Authigenic Silicates Formed from Basaltic Glass by More Than 60 Million Years' Contact with Sea Water, Sylvania Guyot, Marshall Islands

R. W. Rex
Chevron Research Company La Habra, California

Abstract: Dredge haul MP43A, from a depth of 6180–10,860 ft on Sylvania Guyot, the companion seamount to Bikini Island, yielded large blocks of yellow buff-colored rock consisting of clay, opal, phillipsite, and veins of phosphatized foraminifera of basal Eocene age, suggesting more than 60 million years' exposure to sea water. These freshly broken blocks were partially covered with crusts of hydrated manganese and iron oxides. Occasional incompletely altered fragments indicate that the original volcanic rock was basaltic glass in a tuff breccia. The alteration products consist of: (1) water-clear phillipsite, (2) opal spherules which appear to have formed as linings of vesicles in the original glass, (3) a buff-colored, disordered, chloritie, mixed layer clay consisting of montmorillonite with interlayer ferric hydroxide.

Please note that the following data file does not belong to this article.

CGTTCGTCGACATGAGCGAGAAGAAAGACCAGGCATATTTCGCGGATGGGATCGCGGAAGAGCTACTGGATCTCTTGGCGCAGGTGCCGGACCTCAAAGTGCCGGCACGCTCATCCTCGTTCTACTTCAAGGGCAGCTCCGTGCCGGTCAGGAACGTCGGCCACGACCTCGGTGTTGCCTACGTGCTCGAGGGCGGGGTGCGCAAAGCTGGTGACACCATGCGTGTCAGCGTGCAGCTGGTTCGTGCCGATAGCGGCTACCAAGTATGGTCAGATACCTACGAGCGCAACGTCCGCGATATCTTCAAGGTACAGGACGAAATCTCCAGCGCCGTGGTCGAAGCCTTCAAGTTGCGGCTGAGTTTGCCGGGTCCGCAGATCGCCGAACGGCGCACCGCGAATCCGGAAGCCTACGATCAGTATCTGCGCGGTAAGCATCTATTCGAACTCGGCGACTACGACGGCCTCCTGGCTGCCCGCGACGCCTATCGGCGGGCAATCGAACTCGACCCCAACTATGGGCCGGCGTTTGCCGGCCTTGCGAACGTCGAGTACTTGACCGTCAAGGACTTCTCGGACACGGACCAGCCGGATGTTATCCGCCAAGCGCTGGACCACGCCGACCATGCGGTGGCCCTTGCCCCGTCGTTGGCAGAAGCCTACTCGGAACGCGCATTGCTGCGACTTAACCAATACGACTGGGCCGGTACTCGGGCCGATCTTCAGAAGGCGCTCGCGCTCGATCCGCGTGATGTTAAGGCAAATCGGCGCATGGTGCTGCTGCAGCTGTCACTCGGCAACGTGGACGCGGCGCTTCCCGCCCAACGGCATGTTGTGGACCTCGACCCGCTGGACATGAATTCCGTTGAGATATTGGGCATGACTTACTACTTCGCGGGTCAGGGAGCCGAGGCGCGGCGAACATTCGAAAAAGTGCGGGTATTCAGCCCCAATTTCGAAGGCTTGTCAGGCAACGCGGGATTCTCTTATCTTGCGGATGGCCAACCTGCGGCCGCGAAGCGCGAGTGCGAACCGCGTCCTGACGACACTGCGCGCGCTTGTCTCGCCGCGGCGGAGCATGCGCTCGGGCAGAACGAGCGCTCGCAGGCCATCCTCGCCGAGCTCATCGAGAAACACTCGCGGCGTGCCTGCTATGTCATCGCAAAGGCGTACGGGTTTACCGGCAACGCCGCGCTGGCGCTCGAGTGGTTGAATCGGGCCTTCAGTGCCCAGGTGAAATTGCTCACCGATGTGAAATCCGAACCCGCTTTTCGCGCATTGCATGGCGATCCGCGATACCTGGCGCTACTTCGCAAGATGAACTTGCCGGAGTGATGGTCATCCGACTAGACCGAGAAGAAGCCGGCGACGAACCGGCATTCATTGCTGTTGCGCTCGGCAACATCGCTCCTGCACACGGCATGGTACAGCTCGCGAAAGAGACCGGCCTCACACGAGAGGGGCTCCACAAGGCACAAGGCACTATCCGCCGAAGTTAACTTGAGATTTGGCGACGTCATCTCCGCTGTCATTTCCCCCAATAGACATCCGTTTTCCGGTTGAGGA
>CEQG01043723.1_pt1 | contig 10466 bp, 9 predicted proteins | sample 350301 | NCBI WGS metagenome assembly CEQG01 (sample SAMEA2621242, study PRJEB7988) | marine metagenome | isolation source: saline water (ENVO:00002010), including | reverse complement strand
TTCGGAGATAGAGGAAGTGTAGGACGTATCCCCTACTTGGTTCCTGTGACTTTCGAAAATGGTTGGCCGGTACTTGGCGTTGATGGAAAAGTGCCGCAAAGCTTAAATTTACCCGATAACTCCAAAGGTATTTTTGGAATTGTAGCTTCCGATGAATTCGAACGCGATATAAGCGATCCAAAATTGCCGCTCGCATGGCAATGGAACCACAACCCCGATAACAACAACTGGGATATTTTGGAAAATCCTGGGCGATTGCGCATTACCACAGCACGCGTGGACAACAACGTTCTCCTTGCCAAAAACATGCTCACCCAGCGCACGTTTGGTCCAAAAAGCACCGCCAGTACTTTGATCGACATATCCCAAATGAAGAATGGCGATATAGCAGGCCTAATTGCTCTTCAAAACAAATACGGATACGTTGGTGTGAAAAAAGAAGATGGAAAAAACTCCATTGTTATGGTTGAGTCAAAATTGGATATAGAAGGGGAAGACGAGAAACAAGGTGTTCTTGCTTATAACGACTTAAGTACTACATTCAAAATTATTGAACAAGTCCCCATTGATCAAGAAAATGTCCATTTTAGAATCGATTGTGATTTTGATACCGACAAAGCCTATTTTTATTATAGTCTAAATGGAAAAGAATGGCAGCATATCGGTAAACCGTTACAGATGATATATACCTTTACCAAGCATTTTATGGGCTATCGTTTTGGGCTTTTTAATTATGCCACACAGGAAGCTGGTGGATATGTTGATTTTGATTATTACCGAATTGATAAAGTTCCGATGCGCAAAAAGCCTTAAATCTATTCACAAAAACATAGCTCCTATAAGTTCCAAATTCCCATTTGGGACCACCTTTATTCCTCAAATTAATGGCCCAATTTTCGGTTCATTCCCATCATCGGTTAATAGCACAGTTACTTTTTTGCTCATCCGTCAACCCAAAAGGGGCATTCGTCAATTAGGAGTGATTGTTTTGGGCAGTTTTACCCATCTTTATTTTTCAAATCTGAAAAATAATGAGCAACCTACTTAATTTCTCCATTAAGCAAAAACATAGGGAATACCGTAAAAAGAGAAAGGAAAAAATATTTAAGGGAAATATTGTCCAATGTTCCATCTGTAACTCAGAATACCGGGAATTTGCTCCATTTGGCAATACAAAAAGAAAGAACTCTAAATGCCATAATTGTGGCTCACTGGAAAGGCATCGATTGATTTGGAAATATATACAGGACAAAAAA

The typical basaltic glass, weathered in the oceanic environment for much shorter periods of time, is converted to montmorillonite and phillipsite. The principal effect on the phillipsite of long exposure to sea water is etching of the crystal surfaces indicating non-equilibrium with sea water. The effect of the environment on montmorillonite is iron chloritization. Addition of iron occurs on a layer-by-layer basis, suggesting that hydroxy-iron polymers occur in sea water. Iron chloritization reduces the CEC of the MP43A montmorillonite by approximately one-third.

Clays and Clay Minerals; 1967 v. 15; no. 1; p. 195-203; DOI: 10.1346/CCMN.1967.0150124
© 1967, The Clay Minerals Society
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